Software application quality lessons on a Hawaiian yacht

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Software application testing company Coverity held a press and customer breakfast meeting yesterday morning in the City of London area to analyse the code quality refinement work carried out by Adobe, a customer of its products.

After a full English, half a bottle of HP sauce and a full pot of coffee, attendees got the full spiel from Todd Heckel, director of engineering and quality at Adobe.

Heckel explained that he and his team were focused on software application development testing across the Adobe suite -- the sort that leads to real and tangible actions that can be carried out with a view to removing defects that exist in any product.

This can include peer code reviews, unit testing, static code analysis and as many as four or five more stages of code "filtering"... and it is this filtering element that provides the colour for our story.

The Watermaker Lesson

Heckel and his wife are clearly outdoor adventurous types; they embarked upon a voyage to Hawaii from California some time back with all the kit they needed on a lovely vessel, which came with its own "watermaker", a mechanical filtering system capable of turning seawater into drinking water.

It was a 18 day voyage, but on day nine, the watermaker packed in.

The system worked by removing larger pieces of kelp from the water to start with and then gradually carried on filtering to clean out smaller and smaller particles, eventually getting down to a small membrane that could remove salt and finally make fresh water.

But it turned out that a membrane was broken at the initial stage that let big kelp chunks all the way into the final clearance process! The result was system meltdown.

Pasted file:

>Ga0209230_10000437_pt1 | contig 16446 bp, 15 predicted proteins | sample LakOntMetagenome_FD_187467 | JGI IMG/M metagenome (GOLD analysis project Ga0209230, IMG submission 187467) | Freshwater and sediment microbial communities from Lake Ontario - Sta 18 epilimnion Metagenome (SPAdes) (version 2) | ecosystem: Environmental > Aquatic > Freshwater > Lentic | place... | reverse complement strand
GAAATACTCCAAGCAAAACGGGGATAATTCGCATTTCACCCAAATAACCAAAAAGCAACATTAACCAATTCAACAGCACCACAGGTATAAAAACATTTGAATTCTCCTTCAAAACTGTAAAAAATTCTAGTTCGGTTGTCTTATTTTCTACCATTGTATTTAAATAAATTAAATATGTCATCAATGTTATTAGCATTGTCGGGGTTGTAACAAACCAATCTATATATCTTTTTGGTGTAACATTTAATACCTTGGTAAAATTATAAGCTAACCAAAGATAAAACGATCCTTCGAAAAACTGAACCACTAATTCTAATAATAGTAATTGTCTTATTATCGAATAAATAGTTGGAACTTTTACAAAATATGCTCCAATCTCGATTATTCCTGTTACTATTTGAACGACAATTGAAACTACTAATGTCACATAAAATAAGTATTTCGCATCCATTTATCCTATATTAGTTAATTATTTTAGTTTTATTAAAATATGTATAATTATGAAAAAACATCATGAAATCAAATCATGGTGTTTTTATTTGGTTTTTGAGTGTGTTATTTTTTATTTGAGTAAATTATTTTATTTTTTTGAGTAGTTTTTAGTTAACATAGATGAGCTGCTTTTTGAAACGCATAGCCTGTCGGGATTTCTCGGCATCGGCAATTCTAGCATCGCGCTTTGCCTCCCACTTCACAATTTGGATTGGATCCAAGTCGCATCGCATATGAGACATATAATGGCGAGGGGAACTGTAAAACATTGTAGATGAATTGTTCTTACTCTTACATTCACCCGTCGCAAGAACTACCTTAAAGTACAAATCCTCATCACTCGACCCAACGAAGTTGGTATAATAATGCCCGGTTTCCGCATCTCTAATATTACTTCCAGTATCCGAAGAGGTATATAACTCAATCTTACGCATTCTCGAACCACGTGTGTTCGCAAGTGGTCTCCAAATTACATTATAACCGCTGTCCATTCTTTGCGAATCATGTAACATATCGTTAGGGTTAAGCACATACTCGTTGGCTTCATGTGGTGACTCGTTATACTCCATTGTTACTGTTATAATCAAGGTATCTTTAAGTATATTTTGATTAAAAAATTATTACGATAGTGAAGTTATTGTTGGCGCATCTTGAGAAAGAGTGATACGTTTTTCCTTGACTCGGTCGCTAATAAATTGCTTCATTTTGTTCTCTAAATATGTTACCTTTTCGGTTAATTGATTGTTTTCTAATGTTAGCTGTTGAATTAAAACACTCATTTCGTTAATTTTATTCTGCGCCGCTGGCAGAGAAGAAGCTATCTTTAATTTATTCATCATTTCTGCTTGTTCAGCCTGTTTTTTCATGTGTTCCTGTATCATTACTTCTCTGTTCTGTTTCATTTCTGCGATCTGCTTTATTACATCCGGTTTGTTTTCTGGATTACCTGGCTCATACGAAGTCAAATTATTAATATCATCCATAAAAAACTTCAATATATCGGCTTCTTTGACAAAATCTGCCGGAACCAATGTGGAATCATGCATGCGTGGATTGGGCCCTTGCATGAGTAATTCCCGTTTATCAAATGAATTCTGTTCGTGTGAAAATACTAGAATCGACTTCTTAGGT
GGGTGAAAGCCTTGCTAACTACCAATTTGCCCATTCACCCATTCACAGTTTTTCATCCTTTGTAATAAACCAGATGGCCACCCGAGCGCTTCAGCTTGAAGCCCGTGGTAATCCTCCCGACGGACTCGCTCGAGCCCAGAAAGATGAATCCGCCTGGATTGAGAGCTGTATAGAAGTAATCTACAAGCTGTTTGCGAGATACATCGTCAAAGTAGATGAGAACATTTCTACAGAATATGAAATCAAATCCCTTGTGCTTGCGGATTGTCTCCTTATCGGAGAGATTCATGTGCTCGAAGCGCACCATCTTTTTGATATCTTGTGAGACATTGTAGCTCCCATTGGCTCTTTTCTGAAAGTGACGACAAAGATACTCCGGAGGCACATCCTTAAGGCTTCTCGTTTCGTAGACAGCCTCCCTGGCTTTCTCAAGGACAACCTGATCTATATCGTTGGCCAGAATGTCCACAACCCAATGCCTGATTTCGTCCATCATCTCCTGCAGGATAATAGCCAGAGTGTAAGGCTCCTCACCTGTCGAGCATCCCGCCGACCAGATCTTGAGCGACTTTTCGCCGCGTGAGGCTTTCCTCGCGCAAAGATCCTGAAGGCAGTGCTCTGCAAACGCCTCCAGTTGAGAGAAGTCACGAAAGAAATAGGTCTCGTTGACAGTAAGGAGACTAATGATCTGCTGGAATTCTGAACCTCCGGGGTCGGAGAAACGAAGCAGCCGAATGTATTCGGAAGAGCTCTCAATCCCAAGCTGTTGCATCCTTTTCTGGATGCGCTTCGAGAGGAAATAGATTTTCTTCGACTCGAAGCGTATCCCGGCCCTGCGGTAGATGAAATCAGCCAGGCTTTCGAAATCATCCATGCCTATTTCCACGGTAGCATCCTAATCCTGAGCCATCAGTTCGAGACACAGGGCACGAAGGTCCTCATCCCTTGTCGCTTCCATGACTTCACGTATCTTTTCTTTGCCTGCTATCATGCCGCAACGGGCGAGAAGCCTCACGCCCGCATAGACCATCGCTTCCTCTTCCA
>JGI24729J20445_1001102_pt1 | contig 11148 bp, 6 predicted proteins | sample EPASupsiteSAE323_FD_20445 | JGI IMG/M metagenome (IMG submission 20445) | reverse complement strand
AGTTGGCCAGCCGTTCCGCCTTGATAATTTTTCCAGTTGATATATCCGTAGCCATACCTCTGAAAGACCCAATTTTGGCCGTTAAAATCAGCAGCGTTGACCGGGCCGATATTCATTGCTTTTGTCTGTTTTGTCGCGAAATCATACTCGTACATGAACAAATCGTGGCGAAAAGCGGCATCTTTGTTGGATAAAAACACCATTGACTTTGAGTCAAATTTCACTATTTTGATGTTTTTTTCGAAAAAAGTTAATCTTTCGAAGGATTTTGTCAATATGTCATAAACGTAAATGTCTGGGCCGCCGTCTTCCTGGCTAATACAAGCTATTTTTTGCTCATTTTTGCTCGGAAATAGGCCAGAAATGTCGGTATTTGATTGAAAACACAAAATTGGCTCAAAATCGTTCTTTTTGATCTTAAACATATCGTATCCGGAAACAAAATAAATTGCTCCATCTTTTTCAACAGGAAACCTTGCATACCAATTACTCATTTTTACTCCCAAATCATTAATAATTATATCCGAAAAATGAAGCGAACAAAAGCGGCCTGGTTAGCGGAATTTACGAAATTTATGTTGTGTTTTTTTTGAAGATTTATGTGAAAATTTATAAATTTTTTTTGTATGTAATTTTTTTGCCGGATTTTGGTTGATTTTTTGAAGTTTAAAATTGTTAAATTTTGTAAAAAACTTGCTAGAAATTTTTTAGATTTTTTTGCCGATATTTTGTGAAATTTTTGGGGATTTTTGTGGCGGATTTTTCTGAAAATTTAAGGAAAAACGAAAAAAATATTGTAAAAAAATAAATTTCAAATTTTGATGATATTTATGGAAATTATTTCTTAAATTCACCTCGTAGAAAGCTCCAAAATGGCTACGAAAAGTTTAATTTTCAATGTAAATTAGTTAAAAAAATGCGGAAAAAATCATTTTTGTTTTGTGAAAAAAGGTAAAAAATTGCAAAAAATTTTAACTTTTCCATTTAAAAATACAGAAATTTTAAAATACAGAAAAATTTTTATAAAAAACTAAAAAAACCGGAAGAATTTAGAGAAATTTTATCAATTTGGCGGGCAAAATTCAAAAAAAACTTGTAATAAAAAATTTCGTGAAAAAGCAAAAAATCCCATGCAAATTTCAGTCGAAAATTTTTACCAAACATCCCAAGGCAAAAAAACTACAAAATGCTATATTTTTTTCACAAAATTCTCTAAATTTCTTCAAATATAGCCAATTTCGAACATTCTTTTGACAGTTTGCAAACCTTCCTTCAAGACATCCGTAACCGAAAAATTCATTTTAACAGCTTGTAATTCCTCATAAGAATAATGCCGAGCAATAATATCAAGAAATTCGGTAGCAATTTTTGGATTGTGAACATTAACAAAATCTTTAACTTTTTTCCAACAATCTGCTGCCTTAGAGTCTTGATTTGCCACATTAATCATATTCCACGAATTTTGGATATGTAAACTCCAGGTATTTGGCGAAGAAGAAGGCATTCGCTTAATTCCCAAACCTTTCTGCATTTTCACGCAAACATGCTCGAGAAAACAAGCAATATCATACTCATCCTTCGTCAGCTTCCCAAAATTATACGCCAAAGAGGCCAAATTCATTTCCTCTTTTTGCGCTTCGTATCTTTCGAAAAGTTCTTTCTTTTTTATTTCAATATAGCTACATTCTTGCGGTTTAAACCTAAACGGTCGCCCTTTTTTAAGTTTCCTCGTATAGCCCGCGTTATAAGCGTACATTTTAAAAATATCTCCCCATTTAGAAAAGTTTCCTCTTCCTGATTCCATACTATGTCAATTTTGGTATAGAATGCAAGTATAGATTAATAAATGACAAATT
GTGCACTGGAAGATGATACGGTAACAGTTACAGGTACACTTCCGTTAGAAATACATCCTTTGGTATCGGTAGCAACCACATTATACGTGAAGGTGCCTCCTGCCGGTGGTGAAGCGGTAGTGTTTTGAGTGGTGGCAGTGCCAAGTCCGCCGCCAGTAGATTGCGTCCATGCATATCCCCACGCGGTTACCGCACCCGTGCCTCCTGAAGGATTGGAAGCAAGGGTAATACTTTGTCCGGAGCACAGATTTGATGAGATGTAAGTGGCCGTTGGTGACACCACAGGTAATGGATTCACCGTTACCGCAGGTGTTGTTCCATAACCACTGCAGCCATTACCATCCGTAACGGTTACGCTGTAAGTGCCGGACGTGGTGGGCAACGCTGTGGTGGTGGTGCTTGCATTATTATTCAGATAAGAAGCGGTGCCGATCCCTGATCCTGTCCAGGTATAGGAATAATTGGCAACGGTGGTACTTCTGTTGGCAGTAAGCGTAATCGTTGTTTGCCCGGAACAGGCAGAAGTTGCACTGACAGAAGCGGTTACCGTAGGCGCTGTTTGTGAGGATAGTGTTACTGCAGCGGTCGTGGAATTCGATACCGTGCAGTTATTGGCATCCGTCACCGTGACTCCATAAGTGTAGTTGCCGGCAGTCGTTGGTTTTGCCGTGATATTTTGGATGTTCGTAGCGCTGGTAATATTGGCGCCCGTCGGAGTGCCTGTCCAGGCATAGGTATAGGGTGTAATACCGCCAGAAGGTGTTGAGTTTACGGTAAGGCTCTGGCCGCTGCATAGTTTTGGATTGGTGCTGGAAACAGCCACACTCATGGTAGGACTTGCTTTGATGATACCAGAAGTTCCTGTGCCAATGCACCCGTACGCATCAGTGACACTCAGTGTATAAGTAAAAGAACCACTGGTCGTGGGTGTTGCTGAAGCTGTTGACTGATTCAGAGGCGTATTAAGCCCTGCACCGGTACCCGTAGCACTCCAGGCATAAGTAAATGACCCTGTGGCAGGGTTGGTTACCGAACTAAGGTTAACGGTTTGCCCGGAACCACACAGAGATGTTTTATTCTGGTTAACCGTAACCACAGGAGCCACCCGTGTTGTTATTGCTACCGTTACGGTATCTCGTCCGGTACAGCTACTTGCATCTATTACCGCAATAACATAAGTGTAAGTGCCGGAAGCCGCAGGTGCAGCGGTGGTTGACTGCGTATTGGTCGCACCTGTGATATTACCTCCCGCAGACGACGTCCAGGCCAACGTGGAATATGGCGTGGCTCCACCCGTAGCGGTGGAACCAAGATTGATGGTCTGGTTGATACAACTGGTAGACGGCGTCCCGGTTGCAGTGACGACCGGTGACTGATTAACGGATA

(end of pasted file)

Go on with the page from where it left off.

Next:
So what's the lesson here for software engineering? You have to get the big problems out of the way first or they risk killing the project mid lifecycle.

Hawaii-07.jpg

So back to the real world, Adobe says that it spent considerable effort on defect testing in 2011. The company now hopes to use Coverity products to realise a $35 million dollar saving in 2012.

But, says Heckel, static code analysis is relatively new to teams at Adobe in regard to their working with Coverity's tools, so one might expect the defect detection improvement curve to be exponentially positive as time moves forward. "So far Adobe has found 5000 defects through using Coverity," said Heckel.

Heckel said his teams enjoy the tool's ability to find "real and meaningful" issues and that he places great importance on metrics. So much so that testing and defect tracking without accurate metrics are not worth so much...

Heckel also had a message for staff management in the testing arena. "Team managers should not use early defect data for individual programmer performance management, this potentially leads to individuals learning to hide defects early so that they are not picked up on individually... It is always more important to analyse team performance as a whole," he said.

All in all a good morning and a few lessons were learnt.

Lesson #1: If you're sailing to Hawaii, check your water filters ALL the way through before you leave.

Lesson #2: Software testing early rather than later is ALWAYS the most prudent course of action.

Lesson #3: From a timeline point of view, if a software bug has been around for 10 years and it is not causing problems then it probably isn't an issue, but triage tactics to address serious problems first are still applicable.

Lesson #4: Even Adobe's seemingly polished products still need professional testing tools applied to them.

Lesson #5: The Mercer Restaurant on Threadneedle Street knocks up a decent Full Monty and even serves HP sauce. A slightly poor show on the teeny mustard pots though; will flag this as core defect if I am invited again.

Image: Spectra Watermakers

Watermaker.png


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This page contains a single entry by Adrian Bridgwater published on March 9, 2012 4:51 AM.

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